My friend H. told me: “ There is no more need to ask questions. The murderer of Mr. C. has been arrested and he is out on bail, care of our bailing company.”

He handed me the folder of the murder suspect and saw for myself the front-view, left-view, and right-view pictures of some youth with browning hair and dark oily skin, with eyes protruding from perhaps lack of sleep or extreme tiredness. It seems all petty criminals looked like the guy on the folder in my hands, except the case in hand was not petty at all.

I asked in my mind why H. remarked immediately that the murderer was already apprehended when I only asked him about Ms. Ogden Kronengekel’s person. I smelled something fishy and wanted to create a line of thought from this unusual answer of H.. I wondered of course, since I was the investigating officer in the case, how come I didn’t know the arrest of some suspect on the case I am handling myself. In the Philippines maybe, this sort of things happens and since we were inside a dream, everything could happen indeed without explanation.

The narrator made the story short and since Mr. Narrator seems to know everything, he saved me a lot of police work.

It turned out that Mr. P., the owner of the bail company, with connections in the police and in the Hall of Justice nearby, created a scenario where the murder has already been solved by the arrest of a pretending murder suspect, the skinny guy on the folder.

Mr. P. was able to convince some fish vendor from Rio Hondo to pose as the murderer on the agreement that he would be bailed out after a couple of days of detention and then he could disappear to wherever he wants to go. The guy needed the money so much and the offer was hard to refuse.

We asked perhaps why Mr. P. was interested in undermining the truth behind the murder Mr. C.. It turned out that the real murderer was none other than Ms. Ogden Kronengekel, the half-Norwegian wanderer and spoiled brat and Mr. P. was Ogden’s new paramour.

Ogden Kronengekel was still then involved with Mr. C. and Mr. P. wanted her to get rid of him. Ogden got rid of Mr. C. in the cruelest of manner, the details of which could not even be spoken here for decency measures. You say, Ogden Kronengekel developed psychotic tendencies as she progressed through a life full of desperate measures.

It was H. unusual answers that gave me the lead to the final resolution of the case and at the end of the dream, the murder of Mr. C, the well-known rice trader in the city, was finally a case resolved.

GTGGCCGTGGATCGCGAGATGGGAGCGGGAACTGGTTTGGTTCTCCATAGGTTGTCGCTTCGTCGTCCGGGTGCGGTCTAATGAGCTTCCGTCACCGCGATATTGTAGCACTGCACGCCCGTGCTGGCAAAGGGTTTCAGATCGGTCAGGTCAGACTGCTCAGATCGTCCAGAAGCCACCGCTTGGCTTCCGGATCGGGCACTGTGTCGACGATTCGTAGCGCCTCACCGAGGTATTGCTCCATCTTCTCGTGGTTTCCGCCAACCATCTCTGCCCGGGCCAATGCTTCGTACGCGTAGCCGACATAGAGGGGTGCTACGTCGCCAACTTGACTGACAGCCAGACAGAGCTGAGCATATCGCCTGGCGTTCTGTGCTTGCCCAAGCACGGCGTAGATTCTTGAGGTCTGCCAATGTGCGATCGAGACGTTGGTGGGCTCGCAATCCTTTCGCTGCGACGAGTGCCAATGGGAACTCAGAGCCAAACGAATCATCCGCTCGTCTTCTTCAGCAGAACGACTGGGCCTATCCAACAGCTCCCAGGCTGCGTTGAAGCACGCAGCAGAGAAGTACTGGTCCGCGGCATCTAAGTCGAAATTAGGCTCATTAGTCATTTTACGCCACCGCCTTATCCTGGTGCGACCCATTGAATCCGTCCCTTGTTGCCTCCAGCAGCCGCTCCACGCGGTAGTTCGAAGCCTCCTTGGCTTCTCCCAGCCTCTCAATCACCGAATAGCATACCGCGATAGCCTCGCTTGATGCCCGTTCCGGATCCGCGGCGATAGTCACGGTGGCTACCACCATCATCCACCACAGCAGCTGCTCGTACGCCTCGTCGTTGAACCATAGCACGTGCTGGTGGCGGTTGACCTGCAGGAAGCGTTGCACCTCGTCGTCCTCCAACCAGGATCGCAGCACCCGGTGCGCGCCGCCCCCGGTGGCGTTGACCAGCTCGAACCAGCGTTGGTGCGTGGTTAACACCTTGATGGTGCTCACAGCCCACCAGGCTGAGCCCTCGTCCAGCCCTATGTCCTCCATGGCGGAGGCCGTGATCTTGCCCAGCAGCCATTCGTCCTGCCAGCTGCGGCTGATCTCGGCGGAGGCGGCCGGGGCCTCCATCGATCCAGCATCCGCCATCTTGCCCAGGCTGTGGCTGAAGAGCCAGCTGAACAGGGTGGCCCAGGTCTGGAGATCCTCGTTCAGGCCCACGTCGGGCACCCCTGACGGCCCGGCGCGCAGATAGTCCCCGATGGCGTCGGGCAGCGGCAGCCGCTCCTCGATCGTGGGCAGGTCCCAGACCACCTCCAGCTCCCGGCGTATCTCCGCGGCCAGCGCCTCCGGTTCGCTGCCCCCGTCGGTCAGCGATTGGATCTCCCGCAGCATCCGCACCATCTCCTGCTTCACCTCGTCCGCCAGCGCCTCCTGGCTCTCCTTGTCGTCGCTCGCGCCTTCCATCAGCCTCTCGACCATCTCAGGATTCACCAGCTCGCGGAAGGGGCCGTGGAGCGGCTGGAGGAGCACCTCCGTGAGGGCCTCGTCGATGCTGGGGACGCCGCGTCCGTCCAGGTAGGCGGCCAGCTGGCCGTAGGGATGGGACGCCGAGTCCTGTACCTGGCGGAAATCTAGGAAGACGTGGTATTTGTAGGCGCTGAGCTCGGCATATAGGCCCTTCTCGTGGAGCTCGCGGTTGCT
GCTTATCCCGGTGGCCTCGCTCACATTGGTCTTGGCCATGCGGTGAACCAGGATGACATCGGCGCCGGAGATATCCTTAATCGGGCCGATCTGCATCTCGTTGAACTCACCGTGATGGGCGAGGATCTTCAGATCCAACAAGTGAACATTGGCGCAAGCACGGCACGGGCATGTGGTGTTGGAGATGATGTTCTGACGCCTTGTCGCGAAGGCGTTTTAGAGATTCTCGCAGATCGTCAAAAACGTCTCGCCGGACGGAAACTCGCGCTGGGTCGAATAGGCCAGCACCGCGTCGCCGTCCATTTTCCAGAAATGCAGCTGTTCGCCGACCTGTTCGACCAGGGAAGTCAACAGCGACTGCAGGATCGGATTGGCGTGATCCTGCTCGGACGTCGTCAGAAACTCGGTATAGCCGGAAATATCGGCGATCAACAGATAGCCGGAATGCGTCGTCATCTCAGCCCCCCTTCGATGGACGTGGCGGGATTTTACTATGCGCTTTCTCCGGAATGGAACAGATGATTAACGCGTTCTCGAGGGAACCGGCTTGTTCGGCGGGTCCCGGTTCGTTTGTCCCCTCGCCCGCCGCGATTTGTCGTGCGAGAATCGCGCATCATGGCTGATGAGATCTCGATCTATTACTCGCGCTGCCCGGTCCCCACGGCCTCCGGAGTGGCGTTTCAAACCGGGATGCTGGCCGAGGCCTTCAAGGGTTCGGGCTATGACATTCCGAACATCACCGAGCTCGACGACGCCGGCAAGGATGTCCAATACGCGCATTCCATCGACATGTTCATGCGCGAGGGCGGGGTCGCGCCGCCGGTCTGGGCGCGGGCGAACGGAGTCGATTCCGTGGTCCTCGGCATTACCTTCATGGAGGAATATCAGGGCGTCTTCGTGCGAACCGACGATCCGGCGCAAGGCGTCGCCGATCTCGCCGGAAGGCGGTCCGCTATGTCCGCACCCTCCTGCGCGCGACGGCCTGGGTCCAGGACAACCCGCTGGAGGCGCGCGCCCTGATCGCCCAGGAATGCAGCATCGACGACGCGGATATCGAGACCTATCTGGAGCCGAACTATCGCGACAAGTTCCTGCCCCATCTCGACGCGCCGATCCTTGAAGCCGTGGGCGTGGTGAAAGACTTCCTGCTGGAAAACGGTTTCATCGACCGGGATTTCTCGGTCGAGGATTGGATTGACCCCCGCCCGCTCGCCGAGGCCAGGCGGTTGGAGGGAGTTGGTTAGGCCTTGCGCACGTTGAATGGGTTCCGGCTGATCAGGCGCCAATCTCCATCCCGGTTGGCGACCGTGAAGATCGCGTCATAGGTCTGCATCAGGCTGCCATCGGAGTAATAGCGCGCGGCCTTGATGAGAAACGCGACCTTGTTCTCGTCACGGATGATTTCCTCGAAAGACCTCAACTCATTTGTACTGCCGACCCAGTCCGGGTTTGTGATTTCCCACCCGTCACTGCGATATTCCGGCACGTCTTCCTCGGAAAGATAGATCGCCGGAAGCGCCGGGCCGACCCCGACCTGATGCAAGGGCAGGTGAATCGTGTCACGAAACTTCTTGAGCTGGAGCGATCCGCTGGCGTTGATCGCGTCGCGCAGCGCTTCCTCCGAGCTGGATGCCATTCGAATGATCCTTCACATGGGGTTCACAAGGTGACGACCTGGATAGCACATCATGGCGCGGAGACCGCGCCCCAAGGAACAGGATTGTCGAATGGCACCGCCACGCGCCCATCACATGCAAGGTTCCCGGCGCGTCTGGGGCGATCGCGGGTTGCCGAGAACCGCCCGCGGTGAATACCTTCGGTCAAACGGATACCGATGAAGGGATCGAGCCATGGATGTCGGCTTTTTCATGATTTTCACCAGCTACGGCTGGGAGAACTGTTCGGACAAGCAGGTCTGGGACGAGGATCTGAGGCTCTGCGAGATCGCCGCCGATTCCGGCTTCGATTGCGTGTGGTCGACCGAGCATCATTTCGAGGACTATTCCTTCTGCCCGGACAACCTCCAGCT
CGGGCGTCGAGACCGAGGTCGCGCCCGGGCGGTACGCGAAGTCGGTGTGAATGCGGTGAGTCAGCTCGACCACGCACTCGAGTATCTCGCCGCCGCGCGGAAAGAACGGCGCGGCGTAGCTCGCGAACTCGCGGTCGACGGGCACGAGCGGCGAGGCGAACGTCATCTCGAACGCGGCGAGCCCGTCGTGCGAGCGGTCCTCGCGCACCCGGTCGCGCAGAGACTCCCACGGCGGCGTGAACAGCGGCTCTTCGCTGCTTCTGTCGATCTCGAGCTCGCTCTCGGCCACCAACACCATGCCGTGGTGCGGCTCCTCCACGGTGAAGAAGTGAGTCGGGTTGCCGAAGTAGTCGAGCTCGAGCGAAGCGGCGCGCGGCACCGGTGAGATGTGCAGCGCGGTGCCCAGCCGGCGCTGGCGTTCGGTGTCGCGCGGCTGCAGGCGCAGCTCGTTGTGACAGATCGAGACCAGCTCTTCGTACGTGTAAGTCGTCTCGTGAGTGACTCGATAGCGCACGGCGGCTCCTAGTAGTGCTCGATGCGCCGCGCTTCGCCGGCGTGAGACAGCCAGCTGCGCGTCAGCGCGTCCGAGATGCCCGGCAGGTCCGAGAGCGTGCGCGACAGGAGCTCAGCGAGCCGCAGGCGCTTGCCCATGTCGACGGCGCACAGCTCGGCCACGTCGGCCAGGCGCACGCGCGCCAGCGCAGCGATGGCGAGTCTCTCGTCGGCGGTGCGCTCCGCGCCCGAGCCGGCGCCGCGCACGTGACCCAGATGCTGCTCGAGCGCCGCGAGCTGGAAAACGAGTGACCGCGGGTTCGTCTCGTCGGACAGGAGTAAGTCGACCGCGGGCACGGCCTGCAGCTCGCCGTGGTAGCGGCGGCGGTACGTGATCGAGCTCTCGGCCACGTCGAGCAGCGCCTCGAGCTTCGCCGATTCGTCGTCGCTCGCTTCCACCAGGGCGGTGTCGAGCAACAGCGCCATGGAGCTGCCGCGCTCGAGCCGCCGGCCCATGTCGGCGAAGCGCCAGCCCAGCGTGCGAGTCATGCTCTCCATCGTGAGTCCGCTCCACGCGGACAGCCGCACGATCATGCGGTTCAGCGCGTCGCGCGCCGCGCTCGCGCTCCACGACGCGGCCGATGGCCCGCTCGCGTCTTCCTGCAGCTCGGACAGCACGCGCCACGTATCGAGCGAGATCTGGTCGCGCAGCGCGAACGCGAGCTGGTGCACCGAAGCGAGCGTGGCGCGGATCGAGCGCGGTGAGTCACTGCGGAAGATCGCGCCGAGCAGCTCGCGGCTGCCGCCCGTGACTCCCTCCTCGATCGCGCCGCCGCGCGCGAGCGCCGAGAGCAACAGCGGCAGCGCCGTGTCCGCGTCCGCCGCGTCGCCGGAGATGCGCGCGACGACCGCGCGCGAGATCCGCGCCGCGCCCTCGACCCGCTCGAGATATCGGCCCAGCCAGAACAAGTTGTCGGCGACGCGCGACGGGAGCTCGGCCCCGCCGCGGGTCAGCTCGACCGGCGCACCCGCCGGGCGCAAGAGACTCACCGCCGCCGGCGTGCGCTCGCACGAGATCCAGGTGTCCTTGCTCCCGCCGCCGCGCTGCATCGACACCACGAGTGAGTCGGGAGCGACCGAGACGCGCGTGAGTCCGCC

Now, I have said earlier that this dream of mine, which happened about two or three nights ago, was in some part about angels. Where are the angels? This is where the angels come in.


When Mr. Narrator elucidated to me on the true persona of Ogden Kronengekel, I forgot to mention to you that she was also a singer with a local rock band and that explains her rock-and-roll attitude. While telling me this particular fact, Mr. Narrator gave me a view of one of her performances (the narrator seem to have the power to go back and forth in time and view some happenstances in a three dimensional screen where the viewers are in it although unseen by the people inside the screen, like in Hollywood movies where there are repetitions of past events, like for example Bill and Ted’s adventures of years ago.)

So Ogden sang a song that was unlike any other song. In fact, despite the catchiness of the song, it was not a song that exists in real time. It was a song I have heard only in that dream. As she sang the song, heavenly choruses were backing her up. As the song progresses, I was taken through a time warp to a place where there was a low hill with trees lined up together like they were planted with great planning in mind and the air was so breezy and the sun was so radiant. It gave me a feeling of great joy like it was Paradise. And the place just faded after the song.

Ogden Kronengekel’s voice reminded me so much of Tori Amos. In fact, her voice was a beautiful combination of Tori Amos’s and of Fiona Apple’s. In real time, I doubt it if there is a woman living with this kind of vocal prowess. But the choral backing in the song of Ogden Kronengekel lifted me above air and gave me a gladness of powerful elation. Cherubim (with trumpets in each hand) sang the choral rendition behind Ogden Kronengekel’s main vocalization. What beautiful angels they were and what beautiful voices.

At the end of this post, we can now ask what did the dream meant to me and what message it tried to invoke? I do not know. Some dreams of mine, even as vivid as they were, just do not mean anything except that they were about angels and the angels remind me always of places and times that gives me fond memories and great joy. In my childhood, my dreams of angels were just about flying and nothing much else. No message. No declarations. Their declarations came not by dreams but through other manners instead, which of course if you are a constant reader of my works, you should already know by now.

Some characters in the dream above narrated may resemble some people I know in actual time but the resemblance was unintentional and does not portray their true persons’ character. Dreams are just dreams.



Tuba